People with “very large penises” wanted for new documentary ‘Too Large For Love’

"A bigger penis, a better life, right? Well, not always"

A casting call for a new documentary is looking for people with “very large penises”.

The new show, titled Too Large Large For Love, posted an advert on the casting website Lost In TV, seeking out participants over the age of 18 of any sexuality or ethnicity.

The advert reads: “A recent survey found that nearly half of the male population wish they had a bigger penis. So, a bigger penis, a better life, right? Well, not always.


“A brand new documentary is to discuss the hidden problems of living with a very large penis, how it effects all aspects of life including your sex life, and what help is out there for those in need.”

It adds: “We’d like to speak to people about their positive and negative experiences of having a large penis, or being with someone who has one.”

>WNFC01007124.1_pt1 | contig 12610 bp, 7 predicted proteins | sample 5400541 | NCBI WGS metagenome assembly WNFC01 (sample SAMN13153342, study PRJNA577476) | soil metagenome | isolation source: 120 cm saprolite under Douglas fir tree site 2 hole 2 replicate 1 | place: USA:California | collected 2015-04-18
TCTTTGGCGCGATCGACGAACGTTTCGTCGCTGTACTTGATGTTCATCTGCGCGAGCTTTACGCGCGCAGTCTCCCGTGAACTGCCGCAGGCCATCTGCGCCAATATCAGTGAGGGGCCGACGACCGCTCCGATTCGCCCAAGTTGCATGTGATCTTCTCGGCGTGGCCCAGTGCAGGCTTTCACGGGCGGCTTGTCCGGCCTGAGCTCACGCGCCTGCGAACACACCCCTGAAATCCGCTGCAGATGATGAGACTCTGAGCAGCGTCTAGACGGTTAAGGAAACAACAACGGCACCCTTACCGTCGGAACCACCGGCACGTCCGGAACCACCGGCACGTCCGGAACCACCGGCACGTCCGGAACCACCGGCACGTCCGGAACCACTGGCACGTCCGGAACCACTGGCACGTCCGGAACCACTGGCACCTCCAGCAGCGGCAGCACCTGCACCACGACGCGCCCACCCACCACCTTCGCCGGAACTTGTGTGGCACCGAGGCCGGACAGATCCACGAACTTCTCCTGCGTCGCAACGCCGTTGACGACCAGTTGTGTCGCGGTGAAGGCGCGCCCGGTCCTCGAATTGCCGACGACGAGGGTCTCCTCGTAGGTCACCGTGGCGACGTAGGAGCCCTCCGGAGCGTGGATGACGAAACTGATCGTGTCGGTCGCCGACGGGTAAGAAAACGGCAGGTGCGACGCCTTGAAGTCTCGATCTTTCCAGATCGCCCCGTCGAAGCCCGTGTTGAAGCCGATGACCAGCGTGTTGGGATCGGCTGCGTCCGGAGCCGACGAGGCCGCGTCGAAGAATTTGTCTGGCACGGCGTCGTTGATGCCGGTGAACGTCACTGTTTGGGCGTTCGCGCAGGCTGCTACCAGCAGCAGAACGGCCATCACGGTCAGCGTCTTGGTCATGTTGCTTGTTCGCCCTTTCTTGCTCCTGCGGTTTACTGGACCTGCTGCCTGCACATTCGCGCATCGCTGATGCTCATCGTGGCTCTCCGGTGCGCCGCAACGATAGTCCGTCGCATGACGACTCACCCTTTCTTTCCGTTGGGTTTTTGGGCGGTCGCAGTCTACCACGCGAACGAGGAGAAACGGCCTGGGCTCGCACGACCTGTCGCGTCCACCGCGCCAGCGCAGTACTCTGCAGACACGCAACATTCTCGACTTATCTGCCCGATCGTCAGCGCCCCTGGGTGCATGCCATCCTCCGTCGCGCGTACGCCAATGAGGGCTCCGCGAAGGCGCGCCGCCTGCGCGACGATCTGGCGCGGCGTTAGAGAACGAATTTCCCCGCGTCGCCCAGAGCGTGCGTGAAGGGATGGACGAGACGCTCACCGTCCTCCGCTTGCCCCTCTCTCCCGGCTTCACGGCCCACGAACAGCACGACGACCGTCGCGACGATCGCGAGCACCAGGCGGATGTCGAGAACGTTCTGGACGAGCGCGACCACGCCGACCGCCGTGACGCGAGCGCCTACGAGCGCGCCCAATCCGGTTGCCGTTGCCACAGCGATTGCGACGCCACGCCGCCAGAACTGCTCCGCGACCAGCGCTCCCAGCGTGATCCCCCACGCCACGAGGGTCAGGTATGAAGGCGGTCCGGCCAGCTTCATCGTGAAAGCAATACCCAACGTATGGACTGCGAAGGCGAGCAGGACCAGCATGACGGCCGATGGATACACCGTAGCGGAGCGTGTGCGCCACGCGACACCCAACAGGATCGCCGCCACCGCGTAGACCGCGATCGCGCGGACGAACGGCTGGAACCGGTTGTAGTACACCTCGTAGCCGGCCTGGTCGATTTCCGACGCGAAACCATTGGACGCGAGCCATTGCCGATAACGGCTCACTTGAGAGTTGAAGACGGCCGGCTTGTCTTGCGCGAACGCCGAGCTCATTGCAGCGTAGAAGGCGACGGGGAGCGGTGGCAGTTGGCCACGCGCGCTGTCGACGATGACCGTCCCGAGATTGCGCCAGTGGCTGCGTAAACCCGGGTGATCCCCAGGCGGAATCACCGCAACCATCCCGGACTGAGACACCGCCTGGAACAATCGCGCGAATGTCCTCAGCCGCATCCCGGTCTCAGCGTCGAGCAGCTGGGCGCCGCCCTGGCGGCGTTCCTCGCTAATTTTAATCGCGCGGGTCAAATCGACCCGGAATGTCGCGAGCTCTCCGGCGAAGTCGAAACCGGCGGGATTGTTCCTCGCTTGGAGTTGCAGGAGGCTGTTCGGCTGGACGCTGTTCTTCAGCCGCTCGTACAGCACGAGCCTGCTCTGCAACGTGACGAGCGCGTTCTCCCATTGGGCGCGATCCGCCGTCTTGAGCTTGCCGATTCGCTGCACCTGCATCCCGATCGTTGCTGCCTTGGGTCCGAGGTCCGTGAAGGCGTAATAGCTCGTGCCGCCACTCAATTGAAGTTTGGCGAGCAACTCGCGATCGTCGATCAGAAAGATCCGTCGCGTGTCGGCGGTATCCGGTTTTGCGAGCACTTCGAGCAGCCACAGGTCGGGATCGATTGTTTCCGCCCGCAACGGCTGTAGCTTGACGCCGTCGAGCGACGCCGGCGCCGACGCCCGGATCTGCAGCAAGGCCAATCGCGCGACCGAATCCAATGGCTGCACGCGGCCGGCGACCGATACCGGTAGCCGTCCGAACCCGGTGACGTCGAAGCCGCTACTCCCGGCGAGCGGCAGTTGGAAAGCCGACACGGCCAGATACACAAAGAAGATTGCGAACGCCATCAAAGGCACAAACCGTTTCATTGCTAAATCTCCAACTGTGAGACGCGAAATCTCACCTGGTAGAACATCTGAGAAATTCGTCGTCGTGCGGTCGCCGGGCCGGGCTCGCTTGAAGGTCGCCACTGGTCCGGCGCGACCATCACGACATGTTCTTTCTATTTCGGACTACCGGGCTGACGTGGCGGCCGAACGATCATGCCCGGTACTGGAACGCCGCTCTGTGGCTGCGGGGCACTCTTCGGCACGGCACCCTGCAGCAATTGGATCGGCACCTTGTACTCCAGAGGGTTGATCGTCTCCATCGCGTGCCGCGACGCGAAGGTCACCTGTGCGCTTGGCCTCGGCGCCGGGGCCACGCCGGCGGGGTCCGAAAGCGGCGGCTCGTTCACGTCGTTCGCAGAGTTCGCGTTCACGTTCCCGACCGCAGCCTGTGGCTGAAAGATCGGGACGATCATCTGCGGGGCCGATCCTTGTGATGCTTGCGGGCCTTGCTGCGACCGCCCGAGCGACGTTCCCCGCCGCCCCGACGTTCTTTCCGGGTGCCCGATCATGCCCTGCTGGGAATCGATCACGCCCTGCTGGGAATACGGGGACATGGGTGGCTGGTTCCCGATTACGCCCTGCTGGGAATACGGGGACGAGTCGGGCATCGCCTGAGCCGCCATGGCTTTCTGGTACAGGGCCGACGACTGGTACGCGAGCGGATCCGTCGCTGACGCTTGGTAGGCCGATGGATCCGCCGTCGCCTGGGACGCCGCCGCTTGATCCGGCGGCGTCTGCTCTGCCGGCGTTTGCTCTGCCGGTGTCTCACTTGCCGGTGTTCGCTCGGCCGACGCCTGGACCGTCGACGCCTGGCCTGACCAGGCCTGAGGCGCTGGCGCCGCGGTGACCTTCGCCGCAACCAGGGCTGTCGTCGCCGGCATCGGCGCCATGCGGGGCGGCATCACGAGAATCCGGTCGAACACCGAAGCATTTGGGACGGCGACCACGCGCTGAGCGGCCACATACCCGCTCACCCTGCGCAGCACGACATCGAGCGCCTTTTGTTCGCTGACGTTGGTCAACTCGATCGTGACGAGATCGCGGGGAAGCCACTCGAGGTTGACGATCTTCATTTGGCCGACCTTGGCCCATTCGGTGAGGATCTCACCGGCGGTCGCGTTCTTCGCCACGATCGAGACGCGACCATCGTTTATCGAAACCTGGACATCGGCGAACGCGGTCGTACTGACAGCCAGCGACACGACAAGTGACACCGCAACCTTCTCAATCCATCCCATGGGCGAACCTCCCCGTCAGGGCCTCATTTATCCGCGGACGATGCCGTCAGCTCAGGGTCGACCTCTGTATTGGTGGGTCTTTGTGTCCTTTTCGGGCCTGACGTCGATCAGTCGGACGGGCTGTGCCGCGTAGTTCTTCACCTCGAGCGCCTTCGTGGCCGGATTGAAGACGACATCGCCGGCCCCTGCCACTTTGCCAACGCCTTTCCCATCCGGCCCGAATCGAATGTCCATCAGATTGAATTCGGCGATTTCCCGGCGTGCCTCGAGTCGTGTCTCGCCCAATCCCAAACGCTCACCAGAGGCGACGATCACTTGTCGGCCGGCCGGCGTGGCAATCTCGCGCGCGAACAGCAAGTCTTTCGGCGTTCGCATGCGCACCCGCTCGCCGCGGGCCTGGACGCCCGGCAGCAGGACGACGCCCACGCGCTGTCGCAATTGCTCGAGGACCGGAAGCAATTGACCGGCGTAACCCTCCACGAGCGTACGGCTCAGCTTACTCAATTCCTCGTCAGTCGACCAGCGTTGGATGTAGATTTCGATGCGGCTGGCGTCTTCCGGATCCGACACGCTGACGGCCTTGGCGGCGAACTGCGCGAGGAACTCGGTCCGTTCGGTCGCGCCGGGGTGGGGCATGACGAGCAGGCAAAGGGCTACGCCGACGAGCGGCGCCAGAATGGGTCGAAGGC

The series is being developed by Spun Gold, the production company behind shows such as The Real Full Monty, Love Your Garden, Britain’s Most Luxurious Hotels and My First Threesome.

Too Large for Love
‘Too Large For Love’ casting call (CREDIT: Lost In TV)

Further details about the show, including its release date and potential hosts are yet to be revealed.

Too Large For Love will join an ever-growing list of sex-related shows on UK TV, which includes the likes Channel 4‘s Naked Attraction, Sex Box and Me And My Penis.


In other Channel 4 news, it was recently reported that Idris Elba is backing a £1 billion bid for the UK channel, having held discussions with entrepreneur Marc Boyan, the founder and CEO of marketing and communications firm The Miroma Group.

News of Elba’s potential venture comes after the government recently announced its plans to privatise Channel 4 in an attempt to secure its long-term funding and compete with major streaming platforms, such as Netflix and Amazon Prime Video.

Elba himself has been a vocal supporter of original UK TV, having previously worked on shows such as The Bill and Channel 5’s Family Affairs, before rising to fame in Luther.